You may have traveled to this corner of the Web expecting to see my scribblings about the new UCE logo and how I was concurring with what many other people had already roundly described as a big waste of money and a poorly-implemented rebranding. You’ve just got the short version, but if you’re looking for the long version – sorry, you’ll be disappointed – I was strongly advised to remove this from my site (more on this later). So, this post has automagically gone into hiding for the time being, as some people in high places feel it may be sufficient cause for me to receive an official telling off or maybe even removal from my course. I’m opinionated, but I’m not an idiot, so this post will most likely stay in hiding until UCE have stamped my degree.
(And you can count on the fact that I’m quite surprised about this happening now of all times, and I won’t be letting this lie when I have a proper chance to sit back and consider all of this and argue properly in my defence, but now is not the time.)
Some people had put it to me that others may have thought that I was hiding behind pseudo-anonymity whilst publishing my criticism – this is unfair, as I publish any and all information about myself in the public domain for all to see. My name’s at the top of every post I write, this site (and my others) have a big amount of information about me plus links to other sites, and any person with half a brain just has to do a whois on the domain name to find out my name and contact details. When I write something, I don’t go about publishing it under the veil of anonymity, I stand by what I wrote. Part of my criticism was a photoshopped version of the new UCE logo – I even wrote that I’d done it, yet I was told that it wasn’t obvious? Hmm. I know that some may think that I’m being a bit hipocritical, talking about freedom of speech whilst removing my own post, but it’s too much hassle than it’s worth in the short term, and until I have a better understanding of my own rights it was the most obvious choice to make. My original commentary may yet see the light of day, depending on whether I think I have a decent chance of defending what I’d written. Then again, it may not.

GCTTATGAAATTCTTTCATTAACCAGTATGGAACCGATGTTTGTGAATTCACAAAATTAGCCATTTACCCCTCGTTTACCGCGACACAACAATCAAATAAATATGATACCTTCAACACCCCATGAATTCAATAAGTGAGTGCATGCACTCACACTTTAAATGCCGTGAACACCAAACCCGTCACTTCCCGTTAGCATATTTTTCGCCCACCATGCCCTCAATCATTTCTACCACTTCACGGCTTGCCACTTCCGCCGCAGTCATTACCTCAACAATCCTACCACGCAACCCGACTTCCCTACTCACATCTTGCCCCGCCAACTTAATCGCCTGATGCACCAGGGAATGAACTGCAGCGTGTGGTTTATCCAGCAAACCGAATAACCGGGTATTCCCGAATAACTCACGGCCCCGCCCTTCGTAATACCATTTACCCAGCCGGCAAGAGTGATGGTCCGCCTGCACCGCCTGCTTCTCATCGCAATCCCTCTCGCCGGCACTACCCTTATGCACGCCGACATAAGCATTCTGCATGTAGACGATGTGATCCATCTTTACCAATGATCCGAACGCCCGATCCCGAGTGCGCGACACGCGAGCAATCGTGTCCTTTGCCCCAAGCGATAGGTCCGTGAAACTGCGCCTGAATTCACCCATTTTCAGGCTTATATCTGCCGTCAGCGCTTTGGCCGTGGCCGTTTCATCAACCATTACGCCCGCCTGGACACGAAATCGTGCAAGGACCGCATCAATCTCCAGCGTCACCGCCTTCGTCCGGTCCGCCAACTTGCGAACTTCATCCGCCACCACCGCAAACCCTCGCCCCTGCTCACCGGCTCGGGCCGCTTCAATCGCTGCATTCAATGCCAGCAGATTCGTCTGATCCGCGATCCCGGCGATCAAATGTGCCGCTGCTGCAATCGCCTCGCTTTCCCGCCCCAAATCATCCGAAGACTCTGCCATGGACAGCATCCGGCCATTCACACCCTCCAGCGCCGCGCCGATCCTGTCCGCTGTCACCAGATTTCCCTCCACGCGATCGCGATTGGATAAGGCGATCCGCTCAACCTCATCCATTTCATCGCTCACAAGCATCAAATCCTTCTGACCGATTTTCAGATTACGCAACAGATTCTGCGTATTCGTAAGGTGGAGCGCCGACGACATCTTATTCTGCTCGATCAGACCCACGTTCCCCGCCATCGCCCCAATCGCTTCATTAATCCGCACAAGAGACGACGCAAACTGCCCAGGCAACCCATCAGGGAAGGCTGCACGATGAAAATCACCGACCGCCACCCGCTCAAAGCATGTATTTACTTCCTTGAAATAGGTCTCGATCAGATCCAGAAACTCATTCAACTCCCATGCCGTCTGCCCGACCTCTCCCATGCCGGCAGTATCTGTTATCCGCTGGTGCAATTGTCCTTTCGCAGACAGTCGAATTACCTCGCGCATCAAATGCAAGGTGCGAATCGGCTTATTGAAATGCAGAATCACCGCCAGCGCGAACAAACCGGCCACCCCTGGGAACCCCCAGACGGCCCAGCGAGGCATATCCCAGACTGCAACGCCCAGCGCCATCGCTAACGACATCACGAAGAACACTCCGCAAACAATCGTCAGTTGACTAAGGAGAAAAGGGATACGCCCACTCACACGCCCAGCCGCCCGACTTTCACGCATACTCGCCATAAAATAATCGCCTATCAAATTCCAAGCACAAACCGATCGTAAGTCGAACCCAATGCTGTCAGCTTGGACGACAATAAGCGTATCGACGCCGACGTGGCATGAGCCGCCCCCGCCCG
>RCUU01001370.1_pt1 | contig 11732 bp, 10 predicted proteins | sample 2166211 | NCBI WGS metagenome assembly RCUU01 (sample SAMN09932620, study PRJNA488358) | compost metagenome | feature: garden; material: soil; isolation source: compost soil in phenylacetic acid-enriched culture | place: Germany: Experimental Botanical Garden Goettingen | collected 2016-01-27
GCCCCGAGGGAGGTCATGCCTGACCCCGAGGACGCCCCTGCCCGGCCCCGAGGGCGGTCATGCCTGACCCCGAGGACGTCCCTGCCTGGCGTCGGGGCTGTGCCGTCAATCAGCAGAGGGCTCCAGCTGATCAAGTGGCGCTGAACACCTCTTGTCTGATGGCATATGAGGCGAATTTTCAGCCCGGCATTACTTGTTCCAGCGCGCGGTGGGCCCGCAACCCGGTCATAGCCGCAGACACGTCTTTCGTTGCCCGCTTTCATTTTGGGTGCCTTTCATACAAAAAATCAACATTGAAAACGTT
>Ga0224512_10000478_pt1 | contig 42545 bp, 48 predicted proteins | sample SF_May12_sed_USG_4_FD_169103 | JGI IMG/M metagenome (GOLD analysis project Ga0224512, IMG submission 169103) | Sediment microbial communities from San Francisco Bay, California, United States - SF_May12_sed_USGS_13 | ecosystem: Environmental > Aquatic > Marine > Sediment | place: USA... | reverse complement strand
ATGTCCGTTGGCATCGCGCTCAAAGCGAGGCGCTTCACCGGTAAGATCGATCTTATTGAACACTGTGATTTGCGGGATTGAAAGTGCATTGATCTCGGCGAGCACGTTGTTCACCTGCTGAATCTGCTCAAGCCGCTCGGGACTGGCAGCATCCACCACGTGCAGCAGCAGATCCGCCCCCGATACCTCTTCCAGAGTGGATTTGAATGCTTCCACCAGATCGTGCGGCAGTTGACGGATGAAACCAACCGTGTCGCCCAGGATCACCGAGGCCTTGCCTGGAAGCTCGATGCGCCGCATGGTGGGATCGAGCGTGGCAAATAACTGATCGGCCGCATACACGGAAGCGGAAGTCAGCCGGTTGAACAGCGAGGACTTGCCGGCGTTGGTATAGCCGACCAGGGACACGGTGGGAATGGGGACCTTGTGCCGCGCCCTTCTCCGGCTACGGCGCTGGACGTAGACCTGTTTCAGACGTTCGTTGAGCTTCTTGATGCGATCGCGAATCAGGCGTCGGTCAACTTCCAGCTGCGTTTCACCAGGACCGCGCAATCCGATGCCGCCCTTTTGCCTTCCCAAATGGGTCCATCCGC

I feel this predicament I find myself in highlights the delicate sitation that many students who choose to criticise their universities find themselves in – they publish some criticism about their establishment, someone higher up the food chain decides that they’re infringing a little-known rule or regulation regarding fair comment or criticism of the establishment, and all of a sudden they’re in front of an arbitration committee with potential suspension or expulsion from their course, with little say in the matter should they decide to stick to their guns… Democracy, until someone decides they don’t like what someone else is saying (funny kind of democracy, huh?)
Now, I understand that sometimes there’s good reason for this action (grossly libelous or completely untrue commentary about someone in particular, which isn’t nice) but I felt that my comments did not fall under those ‘brackets’, nor did they infringe on any other rules – that said, I’m going to reread what I originally wrote, and see how it might be interpreted in the ways that were described to me that would bring about the kind of response I’ve received.